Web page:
This week on 0684-Radi0, our free weekly podcast (subscribe here in the iTunes Store), Assistant Chief Russ Kimes of New Canaan Fire Company No. 1. Kimes is a lifelong town resident and former U.S. Marine. Here are recent episodes of 0684-Radi0:
Saying they need to improve recruitment and retention, leaders from New Canaan Fire Co. No. 1 and New Canaan Emergency Medical Services are asking the town to offer members incentives such as tax abatement, Waveny Pool membership and use of the Transfer Station. Surrounding towns already offer plusses such as property tax relief, pool passes and fuel reimbursement to volunteer emergency responders, according to New Canaan Fire Co. Assistant Chief Russ Kimes and New Canaan EMS Capt. Phil Sheibley.
The volunteer ranks of their organizations have declined, as they have elsewhere, and now stand at record or near-record lows, Kimes and Sheibley told members of the Town Council at their March 24 meeting.
Russ Barksdale, president and CEO of Waveny LifeCare Network, received notification this week about $8,5000 in annual sewer usage fees that the nonprofit organization would be expected to pay for the fiscal year starting July 1. A proposal from Town Hall that’s designed to more fairly distribute sewer-related costs among residential and commercial property owners, the fee ultimately would see both for-profit and nonprofit businesses—including churches, charitable organizations and municipal buildings—taxed for water usage for the first time.
Barksdale in addressing the Board of Finance on Tuesday night during a public hearing on the proposal said he found that his organization, which includes both the Waveny Care Center on Farm Road and The Inn on Oenoke Ridge, would be “hit more than any other nonprofit in our area, sizably more than any other nonprofit.”
“I went to then think of the pebble effect, the pebble effect that it would have for that usage fee to be placed on us as a nonprofit, to be placed upon the other churches and other nonprofits that enrich the culture of this great community that we have in New Canaan,” Barksdale said during the well-attended hearing, held at Town Hall.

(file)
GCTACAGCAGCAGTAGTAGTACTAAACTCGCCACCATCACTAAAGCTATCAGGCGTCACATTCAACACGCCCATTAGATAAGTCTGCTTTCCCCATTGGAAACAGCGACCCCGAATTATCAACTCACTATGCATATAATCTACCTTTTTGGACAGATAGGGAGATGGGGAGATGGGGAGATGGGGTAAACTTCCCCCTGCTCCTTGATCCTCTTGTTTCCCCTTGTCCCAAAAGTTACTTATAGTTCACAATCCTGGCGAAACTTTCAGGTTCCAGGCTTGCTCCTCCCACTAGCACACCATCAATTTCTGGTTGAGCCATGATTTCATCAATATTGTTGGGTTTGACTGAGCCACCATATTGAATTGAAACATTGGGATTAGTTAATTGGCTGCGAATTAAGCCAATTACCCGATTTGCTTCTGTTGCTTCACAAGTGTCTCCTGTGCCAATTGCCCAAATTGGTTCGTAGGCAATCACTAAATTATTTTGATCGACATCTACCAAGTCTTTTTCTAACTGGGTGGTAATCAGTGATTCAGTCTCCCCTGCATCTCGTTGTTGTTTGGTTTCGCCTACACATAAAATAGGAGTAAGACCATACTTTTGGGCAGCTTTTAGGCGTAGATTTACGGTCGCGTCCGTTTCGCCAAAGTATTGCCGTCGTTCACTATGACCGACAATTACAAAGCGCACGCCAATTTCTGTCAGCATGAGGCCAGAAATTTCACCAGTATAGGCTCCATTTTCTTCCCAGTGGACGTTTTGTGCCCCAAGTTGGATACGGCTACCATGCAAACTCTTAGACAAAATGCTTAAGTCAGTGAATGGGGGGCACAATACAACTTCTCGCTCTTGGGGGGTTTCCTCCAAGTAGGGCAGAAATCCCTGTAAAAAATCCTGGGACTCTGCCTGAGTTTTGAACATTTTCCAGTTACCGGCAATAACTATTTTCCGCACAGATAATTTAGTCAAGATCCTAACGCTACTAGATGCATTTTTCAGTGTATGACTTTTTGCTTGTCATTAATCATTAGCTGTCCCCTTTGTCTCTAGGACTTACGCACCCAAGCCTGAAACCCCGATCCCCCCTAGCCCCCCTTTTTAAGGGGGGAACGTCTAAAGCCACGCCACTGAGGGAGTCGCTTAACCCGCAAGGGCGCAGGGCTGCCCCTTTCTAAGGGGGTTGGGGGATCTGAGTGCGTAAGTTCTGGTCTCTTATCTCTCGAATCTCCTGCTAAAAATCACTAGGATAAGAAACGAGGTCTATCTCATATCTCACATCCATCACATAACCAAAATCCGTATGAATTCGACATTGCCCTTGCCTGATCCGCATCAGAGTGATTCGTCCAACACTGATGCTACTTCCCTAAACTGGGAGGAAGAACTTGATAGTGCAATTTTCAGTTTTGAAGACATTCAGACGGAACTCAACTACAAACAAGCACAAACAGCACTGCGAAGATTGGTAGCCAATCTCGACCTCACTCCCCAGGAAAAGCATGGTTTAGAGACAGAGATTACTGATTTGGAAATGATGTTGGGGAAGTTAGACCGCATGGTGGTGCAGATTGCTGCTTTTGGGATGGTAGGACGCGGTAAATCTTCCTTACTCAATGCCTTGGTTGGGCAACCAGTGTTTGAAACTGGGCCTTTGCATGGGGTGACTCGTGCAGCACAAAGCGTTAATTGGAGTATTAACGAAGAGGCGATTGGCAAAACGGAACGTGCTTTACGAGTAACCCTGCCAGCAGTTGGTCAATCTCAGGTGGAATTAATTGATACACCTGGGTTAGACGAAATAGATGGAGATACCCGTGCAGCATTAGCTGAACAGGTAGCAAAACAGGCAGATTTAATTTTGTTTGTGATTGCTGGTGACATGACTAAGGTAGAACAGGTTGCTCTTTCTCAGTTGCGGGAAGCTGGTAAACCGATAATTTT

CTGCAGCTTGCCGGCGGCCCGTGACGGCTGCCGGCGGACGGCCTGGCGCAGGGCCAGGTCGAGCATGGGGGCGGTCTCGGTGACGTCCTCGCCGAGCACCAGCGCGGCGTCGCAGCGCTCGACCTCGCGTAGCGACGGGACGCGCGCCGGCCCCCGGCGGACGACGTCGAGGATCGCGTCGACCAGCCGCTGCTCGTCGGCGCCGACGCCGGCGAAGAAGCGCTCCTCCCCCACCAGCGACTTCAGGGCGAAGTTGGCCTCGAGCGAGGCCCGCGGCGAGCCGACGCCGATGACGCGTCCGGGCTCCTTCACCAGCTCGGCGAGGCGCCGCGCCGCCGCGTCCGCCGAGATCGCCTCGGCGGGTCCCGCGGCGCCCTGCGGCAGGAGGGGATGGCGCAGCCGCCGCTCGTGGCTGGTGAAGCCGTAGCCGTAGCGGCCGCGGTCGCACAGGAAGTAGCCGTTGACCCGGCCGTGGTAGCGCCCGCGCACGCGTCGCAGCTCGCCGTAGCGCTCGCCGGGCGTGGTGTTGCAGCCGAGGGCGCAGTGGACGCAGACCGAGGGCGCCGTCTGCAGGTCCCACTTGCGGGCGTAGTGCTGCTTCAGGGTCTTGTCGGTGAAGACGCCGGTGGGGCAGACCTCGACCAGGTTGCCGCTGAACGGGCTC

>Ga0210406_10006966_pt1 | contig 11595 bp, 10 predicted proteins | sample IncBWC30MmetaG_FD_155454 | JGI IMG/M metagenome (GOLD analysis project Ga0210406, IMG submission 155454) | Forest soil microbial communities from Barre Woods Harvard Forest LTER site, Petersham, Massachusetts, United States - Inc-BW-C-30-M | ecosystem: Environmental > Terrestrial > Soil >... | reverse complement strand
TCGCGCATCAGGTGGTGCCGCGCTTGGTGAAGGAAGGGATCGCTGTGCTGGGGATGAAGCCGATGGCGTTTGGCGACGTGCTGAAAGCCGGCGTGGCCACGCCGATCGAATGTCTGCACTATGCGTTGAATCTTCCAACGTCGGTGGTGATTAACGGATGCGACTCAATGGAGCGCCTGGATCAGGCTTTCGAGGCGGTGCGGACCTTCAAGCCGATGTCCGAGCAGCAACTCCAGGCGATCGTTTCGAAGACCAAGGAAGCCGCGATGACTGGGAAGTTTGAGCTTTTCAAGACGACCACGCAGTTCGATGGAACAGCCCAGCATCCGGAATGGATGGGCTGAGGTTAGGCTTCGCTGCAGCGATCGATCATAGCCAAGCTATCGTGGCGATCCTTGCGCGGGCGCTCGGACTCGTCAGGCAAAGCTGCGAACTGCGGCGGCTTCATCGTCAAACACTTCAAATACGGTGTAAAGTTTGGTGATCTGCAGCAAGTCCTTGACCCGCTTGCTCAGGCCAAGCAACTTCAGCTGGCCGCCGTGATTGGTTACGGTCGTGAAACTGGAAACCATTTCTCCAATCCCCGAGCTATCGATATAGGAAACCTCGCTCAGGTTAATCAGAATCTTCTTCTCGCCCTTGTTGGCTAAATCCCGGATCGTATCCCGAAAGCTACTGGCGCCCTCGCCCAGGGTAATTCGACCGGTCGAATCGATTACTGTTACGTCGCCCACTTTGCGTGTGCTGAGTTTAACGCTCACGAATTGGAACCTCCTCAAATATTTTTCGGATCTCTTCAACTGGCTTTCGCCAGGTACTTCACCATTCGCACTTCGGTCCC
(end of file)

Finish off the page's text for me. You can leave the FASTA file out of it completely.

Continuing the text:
Noting that Waveny has provided some $10 million in charity care in the past two years in ways that saves government spending, Barksdale added, “We have a very fragile, very large group of seniors that come to us who cannot afford or find themselves at the end of being able to afford the highest level of care that we provide. And so I applaud our charity care to provide that. Who do we bill that usage fee to?”
Medicare and Medicaid are not options, he said, and there’s “really no place to pass that fee on to others to be able to incorporate, so we have to as a nonprofit be able to absorb that expense.”
“We would just ask that, similarly to the $15 minimum wage, that you give us an opportunity and all the nonprofits that are here the opportunity to build it within our budget. Right?
Since losing consciousness after going into cardiac arrest while on a treadmill at New Canaan Police Department headquarters in May, Officer Jeff Pollock said he’s had many months to reflect on how different life would have been for others close to him, had two fellow officers and four members of New Canaan Emergency Medical Services members not jumped into action. He’s thought about his parents, sisters, wife and—perhaps, most of all—young son and daughter. “What would they do without their daddy?” Pollock told more than 100 people, including his family, gathered in the Wagner Room at New Canaan High School for a special NCPD ceremony. “They have such a long way to go, so much to learn, so many things to experience, so many milestones to achieve? Would they be able to do it without me?”
Thanks to six people that Pollock called “the heroes that saved my life”—Officers Rex Sprosta and Tom Callinan, and EMS volunteers Russ Kimes, Liam Bowers, Zach Harbage and Wes Yilanes—no one will have to know.
Police Chief Leon Krolikowski presented the officers with the department’s Medical/Lifesaving Award for their swift action and presented special plaques also to the four medical services personnel in recognition of their actions.
Lorenzo Colella awoke Tuesday morning to the same winter storm news as fellow New Canaan merchants: What had been predicted as two feet of snow would come to about half of that total. Despite the still-hazardous road conditions, the Joe’s Pizza owner decided to open at 11 a.m.
And he decided to do something else. “I just thought about these guys being out there and I figure they’re on the roads and need some food, so maybe I can help them out and give them a little extra kick in their step,” Colella told NewCanaanite.com. That kick came in the form of a beef stew, and from a recipe near and dear to the 1995 New Canaan High School graduate. With potatoes, carrots, beef, onions, cumin, rosemary, salt, pepper, thyme and brown gravy, the stew that Colella offered up to New Canaan police, firefighters, EMTs and public works crews was his mother’s.